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FAQs on coverage for Windscreen, Sun-roof, Soft-top & other Accessories

Q: What is windscreen coverage?

A: Basically, a comprehensive motor insurance policy would cover any part of the vehicle that is factory-fitted, including the windscreen, from accidental damage. For any claim made, the excess would apply and the NCD reduced accordingly.

However, there are some parts, eg the windscreen that are more prone to breakage or accident damage. Vehicle owners want to have a coverage without affecting the NCD and paying the excess.

Thus, the insurers came up with a separate coverage for windscreen and normally package this into the comprehensive policy. You may look at it as a mini-policy attached to the main policy. This covers the windscreen only. If you make a claim under this mini-policy, the main policy excess is not applicable*. The NCD is also NOT affected. Once such a claim is made, there is no more coverage for the remaining part of the main policy unless the owner pays a reinstatement premium to the insurer to have another mini-policy incepted.

* most windscreen policies have NO excess but do refer to the exact policy conditions for individual cases.

Q: What is reinstatement charge for windscreen policy? How does it work?

A: Supposed Mr TAN bought a comprehensive insurance coverage for 1 year: 1 Jan 2005 to 31 Dec 2005. On 10 Mar 2005, his windscreen was damaged and he claimed under the mini-policy. The insurer pays the claim and the mini policy lapses, ie from 11 Mar 2005 to 31 Dec 2005 (the remaining period of the policy) there is no additional coverage for windscreen. Thus, if during this period, eg on 15 July 2005, the windscreen is damaged again. If Mr TAN wants to claim, he would need to claim under his main policy, ie his NCD would be reduced and the main policy excess would apply.

To be able to enjoy this mini-policy coverage, Mr TAN would have to pay a reinstatement charge, which can range from $60 to $100, depending on his vehicle’s make & model. If he paid this reinstatement charge, he would have the mini-policy to cover him again, ie from 11 Mar 2005 to 31 Dec 2005 (the remaining period of the policy), he can claim for any windscreen damage without affecting his NCD or paying the main policy excess.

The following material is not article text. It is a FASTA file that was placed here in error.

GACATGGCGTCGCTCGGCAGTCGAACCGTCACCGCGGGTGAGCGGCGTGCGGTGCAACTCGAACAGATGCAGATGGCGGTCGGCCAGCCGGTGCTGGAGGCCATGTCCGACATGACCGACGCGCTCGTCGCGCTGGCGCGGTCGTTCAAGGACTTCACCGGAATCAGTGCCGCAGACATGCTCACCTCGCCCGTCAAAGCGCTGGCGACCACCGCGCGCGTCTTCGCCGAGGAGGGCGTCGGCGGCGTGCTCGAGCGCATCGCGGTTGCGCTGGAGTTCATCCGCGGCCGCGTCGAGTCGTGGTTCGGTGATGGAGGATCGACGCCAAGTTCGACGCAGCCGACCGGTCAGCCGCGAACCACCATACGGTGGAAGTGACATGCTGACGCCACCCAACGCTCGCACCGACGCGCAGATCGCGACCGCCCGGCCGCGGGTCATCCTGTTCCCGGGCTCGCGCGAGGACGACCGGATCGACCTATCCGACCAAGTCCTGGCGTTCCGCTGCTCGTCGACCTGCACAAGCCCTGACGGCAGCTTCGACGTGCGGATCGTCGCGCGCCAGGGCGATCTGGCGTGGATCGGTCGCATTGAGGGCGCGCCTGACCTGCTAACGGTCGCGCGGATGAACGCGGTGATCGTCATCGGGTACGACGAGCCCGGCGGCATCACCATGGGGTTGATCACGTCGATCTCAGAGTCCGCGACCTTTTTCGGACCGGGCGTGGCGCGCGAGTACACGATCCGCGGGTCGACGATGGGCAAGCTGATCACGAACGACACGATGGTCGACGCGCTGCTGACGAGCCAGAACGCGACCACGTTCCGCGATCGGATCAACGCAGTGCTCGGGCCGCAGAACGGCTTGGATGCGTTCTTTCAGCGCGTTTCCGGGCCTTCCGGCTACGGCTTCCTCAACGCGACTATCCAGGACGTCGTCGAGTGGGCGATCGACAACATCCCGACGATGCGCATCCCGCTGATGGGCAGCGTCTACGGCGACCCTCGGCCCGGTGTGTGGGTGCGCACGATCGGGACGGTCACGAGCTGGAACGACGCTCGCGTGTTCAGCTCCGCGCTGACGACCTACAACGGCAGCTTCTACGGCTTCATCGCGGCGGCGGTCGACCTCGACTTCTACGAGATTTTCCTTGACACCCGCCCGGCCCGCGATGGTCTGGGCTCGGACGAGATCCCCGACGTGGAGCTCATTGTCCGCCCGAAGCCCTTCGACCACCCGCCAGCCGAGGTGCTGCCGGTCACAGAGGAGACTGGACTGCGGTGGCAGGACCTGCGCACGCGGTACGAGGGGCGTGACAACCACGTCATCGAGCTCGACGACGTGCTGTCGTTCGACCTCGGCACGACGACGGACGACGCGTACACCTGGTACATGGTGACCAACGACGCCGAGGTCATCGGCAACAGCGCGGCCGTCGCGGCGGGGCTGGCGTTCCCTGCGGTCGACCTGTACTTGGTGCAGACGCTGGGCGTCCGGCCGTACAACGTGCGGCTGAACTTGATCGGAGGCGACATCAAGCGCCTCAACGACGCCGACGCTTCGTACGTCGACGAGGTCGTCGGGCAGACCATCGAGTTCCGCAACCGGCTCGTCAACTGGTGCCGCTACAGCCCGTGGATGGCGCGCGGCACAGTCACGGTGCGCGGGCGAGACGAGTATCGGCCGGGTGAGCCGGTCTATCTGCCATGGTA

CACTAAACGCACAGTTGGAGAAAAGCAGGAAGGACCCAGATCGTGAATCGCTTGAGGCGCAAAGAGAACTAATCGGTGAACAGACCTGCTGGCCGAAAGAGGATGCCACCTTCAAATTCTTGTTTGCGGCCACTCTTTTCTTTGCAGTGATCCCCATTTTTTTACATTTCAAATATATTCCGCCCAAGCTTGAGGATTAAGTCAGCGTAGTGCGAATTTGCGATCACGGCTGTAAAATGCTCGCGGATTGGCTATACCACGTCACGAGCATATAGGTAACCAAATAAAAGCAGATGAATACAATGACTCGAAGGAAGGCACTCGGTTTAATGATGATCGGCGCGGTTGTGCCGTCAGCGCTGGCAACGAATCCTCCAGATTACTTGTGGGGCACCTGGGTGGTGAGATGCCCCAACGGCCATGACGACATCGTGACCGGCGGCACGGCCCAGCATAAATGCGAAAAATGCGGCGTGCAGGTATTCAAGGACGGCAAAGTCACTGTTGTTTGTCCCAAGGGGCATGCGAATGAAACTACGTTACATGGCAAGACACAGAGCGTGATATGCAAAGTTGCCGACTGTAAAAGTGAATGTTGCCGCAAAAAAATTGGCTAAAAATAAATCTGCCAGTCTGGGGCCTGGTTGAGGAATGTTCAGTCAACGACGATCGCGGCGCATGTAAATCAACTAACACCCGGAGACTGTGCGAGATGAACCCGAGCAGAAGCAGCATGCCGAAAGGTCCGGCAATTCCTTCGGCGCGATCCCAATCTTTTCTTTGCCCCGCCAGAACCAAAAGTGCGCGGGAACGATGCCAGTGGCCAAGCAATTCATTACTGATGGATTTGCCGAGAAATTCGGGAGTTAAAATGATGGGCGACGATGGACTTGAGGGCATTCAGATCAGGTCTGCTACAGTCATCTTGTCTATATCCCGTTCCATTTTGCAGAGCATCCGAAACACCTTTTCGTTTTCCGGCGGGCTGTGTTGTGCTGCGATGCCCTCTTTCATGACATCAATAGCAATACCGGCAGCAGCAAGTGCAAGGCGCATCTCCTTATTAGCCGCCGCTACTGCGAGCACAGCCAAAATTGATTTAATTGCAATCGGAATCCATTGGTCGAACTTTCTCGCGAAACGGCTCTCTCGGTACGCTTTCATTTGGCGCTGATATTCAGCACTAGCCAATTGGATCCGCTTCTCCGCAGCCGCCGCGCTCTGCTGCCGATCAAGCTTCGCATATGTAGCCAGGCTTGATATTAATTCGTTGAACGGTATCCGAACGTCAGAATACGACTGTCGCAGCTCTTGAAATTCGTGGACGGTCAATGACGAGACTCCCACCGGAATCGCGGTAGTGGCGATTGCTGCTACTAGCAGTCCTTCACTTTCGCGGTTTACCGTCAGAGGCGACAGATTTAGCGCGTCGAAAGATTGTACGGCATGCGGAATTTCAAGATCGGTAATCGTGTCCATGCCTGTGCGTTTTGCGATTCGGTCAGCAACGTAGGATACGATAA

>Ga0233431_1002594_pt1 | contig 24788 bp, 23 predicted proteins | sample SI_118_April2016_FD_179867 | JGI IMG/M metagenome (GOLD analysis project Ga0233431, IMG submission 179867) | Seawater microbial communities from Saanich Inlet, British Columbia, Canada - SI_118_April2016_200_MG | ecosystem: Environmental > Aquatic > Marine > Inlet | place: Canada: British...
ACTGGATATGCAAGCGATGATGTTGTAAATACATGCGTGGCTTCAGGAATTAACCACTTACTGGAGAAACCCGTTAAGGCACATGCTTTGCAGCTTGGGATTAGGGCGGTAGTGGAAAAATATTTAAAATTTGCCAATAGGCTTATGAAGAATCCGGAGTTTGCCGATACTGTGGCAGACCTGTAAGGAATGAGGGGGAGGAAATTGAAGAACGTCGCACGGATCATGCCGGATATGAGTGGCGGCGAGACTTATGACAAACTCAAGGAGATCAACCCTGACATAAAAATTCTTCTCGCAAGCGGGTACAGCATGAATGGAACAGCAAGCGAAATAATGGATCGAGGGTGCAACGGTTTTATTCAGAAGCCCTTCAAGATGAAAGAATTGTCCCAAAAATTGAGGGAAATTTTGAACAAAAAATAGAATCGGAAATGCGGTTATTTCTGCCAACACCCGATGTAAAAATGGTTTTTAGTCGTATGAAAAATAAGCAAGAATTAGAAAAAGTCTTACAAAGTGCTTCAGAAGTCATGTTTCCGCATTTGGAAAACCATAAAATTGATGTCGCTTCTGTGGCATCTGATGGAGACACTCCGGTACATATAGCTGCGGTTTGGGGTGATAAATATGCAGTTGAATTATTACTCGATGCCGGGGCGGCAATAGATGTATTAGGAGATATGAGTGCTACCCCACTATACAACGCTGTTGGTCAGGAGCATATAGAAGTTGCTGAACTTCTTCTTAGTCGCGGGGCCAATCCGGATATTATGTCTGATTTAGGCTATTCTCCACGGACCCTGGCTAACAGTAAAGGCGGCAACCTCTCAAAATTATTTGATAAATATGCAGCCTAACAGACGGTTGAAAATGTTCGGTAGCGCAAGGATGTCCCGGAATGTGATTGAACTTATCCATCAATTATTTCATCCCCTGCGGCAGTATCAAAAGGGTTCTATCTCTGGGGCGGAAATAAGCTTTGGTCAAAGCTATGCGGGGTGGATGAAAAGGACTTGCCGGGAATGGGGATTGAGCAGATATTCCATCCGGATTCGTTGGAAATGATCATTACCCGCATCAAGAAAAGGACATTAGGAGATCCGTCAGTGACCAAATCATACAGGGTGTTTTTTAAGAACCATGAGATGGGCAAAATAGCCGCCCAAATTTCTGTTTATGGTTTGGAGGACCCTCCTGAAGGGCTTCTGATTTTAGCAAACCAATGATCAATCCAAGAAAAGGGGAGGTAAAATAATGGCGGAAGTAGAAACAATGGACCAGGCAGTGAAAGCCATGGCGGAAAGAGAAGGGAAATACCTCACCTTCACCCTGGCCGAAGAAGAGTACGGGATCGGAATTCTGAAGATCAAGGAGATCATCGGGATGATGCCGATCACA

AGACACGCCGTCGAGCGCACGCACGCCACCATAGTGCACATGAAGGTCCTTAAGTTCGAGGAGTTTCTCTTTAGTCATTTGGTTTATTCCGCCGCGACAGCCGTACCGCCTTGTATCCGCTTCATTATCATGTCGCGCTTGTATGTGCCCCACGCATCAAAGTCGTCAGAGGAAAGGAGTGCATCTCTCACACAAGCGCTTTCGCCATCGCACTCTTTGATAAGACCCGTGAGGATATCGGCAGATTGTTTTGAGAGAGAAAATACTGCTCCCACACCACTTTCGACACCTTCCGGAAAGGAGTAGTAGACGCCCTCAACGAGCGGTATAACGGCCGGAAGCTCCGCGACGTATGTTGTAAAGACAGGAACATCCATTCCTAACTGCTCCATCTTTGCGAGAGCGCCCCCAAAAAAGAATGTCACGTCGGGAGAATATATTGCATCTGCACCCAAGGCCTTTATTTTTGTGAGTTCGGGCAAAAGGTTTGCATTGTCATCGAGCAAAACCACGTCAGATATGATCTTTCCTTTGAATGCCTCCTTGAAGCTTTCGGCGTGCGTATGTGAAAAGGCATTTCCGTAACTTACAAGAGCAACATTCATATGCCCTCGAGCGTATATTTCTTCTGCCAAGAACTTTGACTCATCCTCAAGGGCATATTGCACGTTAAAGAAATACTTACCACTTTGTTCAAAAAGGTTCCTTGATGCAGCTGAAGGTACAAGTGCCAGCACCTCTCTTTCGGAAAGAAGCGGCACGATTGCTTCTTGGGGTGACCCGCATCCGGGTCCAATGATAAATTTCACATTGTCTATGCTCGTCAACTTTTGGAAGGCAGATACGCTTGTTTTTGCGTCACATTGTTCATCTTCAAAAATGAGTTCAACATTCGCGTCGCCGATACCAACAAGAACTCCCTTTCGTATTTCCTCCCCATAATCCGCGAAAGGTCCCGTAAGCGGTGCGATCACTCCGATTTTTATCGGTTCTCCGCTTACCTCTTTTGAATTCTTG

Q: Is there any limit on the windscreen claim?

A: That depends on what is specified in the policy. For most policies, the coverage is on market value or full value basis. The means the insurer is obligated to pay whatever is the market value of the cost of replacement.

However, in some cases, the insurer may specify a limit, eg $1,000. This means that any claim should NOT exceed $1,000. If the cost of repair of the windscreen is $1,300, the insurer would pay to its limit of $1,000. The insured would have to foot the rest.

Q: When should I choose to pay reinstatement for coverage?

A: If the remaining period of the policy is short (using the above example, if the windscreen damage occurred on 1 Dec 2005), you may just wish to save on the reinstatement charge but do note that if any windscreen damage does occur during this period, there is no mini-policy to cover you. Usually, when the main policy is renewed, you get the windscreen coverage again!

Q: What about the coverage for sun-roof?

A: In the case of your sun-roof, you may opt to buy additional coverage if you want to also cover it in a similar way, ie the mini-policy concept. By default**, the policy does not have such a additional coverage for your sun-roof so you are covered only by the main policy, where the excess is applicable and the NCD shall be reduced upon a claim.

** not all vehicles come fitted with sun-roof, unlike windscreen, so insurers do not factor this in a typical policy.

Normally, the vehicle owner would need to specify the sum insured, eg you can choose to cover the sun-roof for say $1,000. The insurer would then compute a premium for this coverage. With this coverage, the vehicle owner would be able to claim up to $1,000 to replace the sun-roof should the sun-roof be damaged. The NCD will NOT be affected and the main policy excess also will NOT apply.

After a claim, the mini-policy, once again, lapses, as in the case of windscreen described earlier. To have this mini-policy coverage again, the insured would need to pay a reinstatement charge, which is similar to that of the windscreen case.

Q: What about the coverage for moon-roof & soft-top, hard-top etc?

A: Refer to our answer for sun-roof.

Q: What about other accessories, eg hi-fi system or sports rims? Do I need to buy such coverage?

A: As long as the accessory is factory-fitted, the main policy shall cover, subject to excess and NCD reduction upon a claim.

However, if the accessory is NOT factory-fitted, then you cannot claim under the main policy. Eg the vehicle comes factory-fitted with standard rims that costs $400 and you upgraded to an expensive set of sports rims costing $1,500. In the event of damage, the insurer would be liable to pay up to $400, the value for the standard rims.

If the accessory is NOT even a standard item, ie body kit or spoiler, then the insurer would NOT be responsible to pay.

In the above cases, the vehicle owner would need purchase the additional coverage, normally by specifying a sum insured, to have these accessories covered. Upon a claim, a reinstatement charge applies, like the case of the windscreen.